Report Finds Increased Household Rent Debt in Sample of New York City Affordable Housing
March 15th 2021
New York, NY-- The NYU Furman Center released a report today examining changes in the rental payments and arrears of households living in a sample of primarily income-restricted units in New York City during the COVID-19 pandemic. Using data compiled in partnership with the New York State Association for Affordable Housing, the report finds a 43% increase in the average unit-level rental debt within the sample between September 2019 and September 2020. The economic impact of COVID-19 likely exacerbated pre-existing challenges for this unique group of tenants, about half of whom had rental arrears when the pandemic began. Read Rent Payments in a Pandemic.
The research shows that rent payment rates remained at or above 90% throughout the sample period, but were notably lower in 2020 than in 2019, when tenants and landlords alike felt the strain of the pandemic. Rental arrears across the sample stayed relatively stable during the first few months of 2020, but increased in April and May, and then again in August and September. Increases in rental arrears followed the economic shutdown in March and the expiration of enhanced federal unemployment benefits at the end of July.
Some households weathered the crisis better than others. The decline in payment rates after March 2020 was much smaller for tenants with subsidies that adjust with income (such as Housing Choice Vouchers) than for the rest of the sample. Payment rate trajectories also differed with respect to tenants’ pre-existing payment histories. Households that were more than one month behind on rent at the end of 2019 had lower payment rates between April and September 2020 than those that were less than one month behind.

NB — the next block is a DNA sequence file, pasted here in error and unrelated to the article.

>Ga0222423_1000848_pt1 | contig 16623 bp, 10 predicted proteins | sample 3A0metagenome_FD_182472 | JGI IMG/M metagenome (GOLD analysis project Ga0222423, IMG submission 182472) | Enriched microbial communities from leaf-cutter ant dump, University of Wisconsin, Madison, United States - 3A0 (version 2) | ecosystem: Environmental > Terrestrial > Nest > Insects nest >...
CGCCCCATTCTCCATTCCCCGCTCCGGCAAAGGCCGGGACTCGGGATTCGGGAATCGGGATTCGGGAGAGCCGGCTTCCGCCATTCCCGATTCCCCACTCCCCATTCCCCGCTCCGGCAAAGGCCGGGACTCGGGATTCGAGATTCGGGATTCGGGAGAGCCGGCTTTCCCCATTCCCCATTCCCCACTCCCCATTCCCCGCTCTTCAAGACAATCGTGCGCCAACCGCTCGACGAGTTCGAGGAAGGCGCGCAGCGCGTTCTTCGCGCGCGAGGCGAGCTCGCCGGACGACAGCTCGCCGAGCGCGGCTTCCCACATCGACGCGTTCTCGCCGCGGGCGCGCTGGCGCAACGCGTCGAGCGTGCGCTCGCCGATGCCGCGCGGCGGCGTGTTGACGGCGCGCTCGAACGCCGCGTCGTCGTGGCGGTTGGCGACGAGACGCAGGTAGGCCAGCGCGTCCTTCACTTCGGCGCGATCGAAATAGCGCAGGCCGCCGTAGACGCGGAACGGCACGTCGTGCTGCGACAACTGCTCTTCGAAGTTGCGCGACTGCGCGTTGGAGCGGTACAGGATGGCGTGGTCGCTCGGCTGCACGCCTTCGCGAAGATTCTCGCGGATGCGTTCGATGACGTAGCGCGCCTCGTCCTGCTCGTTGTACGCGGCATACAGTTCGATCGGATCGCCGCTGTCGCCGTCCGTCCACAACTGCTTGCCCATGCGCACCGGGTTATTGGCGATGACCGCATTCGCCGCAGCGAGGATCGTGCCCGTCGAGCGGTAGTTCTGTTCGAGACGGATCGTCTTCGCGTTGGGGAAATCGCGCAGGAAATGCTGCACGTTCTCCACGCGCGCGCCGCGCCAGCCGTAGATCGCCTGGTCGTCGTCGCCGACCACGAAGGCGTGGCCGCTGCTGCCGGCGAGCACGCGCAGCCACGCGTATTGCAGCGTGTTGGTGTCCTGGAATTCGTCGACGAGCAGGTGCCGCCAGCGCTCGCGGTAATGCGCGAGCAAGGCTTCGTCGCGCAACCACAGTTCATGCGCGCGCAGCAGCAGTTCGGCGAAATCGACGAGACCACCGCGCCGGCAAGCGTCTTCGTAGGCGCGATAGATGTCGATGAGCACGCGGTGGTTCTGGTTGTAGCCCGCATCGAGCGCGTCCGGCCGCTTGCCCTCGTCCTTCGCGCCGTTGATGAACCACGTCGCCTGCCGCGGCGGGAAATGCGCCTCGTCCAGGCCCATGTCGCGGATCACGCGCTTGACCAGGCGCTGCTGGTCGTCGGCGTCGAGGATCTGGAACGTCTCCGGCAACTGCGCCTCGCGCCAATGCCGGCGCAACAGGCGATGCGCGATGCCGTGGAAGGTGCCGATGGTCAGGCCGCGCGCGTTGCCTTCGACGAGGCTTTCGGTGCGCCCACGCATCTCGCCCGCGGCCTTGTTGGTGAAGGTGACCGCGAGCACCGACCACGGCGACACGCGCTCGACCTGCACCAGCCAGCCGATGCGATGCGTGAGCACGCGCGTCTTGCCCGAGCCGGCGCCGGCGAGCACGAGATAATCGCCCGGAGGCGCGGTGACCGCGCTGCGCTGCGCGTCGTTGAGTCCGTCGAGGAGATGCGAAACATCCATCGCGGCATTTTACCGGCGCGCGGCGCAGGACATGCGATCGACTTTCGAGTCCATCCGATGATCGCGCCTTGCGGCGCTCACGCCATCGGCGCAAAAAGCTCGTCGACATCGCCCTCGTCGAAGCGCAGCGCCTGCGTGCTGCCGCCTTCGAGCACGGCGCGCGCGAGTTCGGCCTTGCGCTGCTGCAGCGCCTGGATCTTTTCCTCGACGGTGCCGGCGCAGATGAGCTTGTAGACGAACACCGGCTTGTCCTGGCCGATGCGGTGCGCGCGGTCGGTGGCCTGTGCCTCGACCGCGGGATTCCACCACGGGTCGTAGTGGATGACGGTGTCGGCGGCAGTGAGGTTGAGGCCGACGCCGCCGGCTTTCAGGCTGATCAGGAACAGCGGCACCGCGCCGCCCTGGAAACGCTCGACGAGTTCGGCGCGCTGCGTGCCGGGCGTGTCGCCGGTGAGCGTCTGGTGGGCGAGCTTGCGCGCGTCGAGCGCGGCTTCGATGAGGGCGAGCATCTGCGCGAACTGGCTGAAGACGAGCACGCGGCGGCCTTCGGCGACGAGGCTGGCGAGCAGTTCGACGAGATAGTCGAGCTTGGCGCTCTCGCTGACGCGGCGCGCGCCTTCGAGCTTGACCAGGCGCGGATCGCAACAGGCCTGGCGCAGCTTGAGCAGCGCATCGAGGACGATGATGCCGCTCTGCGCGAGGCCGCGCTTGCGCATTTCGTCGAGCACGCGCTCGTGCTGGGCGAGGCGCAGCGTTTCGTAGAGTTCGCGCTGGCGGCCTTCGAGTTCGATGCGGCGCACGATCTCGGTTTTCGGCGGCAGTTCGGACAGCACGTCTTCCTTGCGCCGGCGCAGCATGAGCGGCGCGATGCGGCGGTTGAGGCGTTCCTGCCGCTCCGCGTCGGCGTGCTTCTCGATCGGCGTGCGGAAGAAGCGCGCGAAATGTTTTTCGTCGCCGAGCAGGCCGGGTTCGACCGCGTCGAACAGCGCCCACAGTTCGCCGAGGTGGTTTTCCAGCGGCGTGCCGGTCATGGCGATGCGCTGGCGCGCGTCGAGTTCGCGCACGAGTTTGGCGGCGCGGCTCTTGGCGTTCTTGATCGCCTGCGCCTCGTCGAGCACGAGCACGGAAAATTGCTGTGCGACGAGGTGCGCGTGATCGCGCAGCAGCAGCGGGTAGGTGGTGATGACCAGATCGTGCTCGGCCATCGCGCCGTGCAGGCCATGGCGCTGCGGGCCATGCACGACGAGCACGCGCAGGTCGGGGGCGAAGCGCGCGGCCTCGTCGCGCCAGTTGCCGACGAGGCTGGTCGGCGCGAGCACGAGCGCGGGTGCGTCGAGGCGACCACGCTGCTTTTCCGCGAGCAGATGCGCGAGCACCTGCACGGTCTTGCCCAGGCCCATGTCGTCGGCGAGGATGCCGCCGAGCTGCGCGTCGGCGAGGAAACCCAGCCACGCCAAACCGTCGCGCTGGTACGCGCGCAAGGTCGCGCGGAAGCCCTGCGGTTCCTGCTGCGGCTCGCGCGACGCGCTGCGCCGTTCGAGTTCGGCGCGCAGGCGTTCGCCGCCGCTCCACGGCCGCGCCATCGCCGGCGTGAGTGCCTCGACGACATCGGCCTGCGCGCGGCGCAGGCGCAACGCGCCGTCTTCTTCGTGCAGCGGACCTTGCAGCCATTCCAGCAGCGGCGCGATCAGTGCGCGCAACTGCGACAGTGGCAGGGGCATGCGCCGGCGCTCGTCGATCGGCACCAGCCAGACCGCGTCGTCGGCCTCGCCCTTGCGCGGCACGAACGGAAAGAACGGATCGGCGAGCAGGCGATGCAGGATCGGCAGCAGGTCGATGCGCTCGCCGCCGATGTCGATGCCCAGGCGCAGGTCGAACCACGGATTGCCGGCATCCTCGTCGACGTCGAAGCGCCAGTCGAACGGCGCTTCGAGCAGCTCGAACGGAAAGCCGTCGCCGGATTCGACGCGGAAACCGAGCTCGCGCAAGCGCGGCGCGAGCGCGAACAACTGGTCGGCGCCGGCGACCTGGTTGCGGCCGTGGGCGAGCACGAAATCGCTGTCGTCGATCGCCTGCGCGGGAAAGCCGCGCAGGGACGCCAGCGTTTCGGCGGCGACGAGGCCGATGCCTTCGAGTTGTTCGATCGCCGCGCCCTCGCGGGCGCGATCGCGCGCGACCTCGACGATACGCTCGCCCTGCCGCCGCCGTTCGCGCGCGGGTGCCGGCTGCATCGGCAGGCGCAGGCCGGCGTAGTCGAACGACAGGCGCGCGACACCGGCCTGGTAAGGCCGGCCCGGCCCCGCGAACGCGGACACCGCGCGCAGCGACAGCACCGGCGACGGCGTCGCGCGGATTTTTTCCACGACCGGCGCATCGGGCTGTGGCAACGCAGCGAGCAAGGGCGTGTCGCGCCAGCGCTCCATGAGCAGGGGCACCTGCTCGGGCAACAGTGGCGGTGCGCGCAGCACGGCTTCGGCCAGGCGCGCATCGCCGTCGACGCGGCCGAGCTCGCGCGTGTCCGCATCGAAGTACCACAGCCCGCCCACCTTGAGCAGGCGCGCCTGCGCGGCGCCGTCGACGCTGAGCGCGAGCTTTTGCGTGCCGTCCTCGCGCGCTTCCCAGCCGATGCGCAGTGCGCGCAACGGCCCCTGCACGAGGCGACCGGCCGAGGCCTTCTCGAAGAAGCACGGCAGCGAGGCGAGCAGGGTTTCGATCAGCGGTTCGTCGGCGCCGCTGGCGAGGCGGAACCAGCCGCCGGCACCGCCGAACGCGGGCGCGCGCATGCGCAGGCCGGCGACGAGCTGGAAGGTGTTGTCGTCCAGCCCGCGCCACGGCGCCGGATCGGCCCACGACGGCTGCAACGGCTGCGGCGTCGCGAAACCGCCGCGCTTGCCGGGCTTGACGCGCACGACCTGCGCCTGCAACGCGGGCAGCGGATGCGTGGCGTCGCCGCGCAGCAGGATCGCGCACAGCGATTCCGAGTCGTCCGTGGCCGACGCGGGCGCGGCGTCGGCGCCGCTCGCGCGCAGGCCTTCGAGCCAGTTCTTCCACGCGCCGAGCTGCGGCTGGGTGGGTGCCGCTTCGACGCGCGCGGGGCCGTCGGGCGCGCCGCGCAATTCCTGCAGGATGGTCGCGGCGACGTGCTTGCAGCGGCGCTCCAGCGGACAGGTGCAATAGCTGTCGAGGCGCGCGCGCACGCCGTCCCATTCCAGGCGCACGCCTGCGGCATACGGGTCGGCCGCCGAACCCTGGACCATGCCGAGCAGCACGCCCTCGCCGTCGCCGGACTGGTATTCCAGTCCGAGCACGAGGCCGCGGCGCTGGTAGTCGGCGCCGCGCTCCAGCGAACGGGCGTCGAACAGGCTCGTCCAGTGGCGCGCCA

Notably, the number of tenant households in extreme rental arrears (owing more than $10,000) more than doubled during the survey period. Debts of that size are likely to be extremely challenging for households to pay off, or for landlords to absorb. The deepening and broadening of arrears indicate that without assistance, more households could be at risk of eviction or face other negative consequences.
While emergency rental assistance from the federal government could address this need by paying down rent debt, its effectiveness will depend on program design, tenant eligibility, and the ability to reach the most vulnerable renters. To help local governments better distribute rental assistance, the Furman Center surveyed over 220 state and local programs, performed in-depth case studies of 15, and wrote about advancing racial equity in emergency rental assistance programs.
Future research will explore how rent payments vary according to building and program characteristics, estimate vacancies, and continue to track the data through the winter of 2020.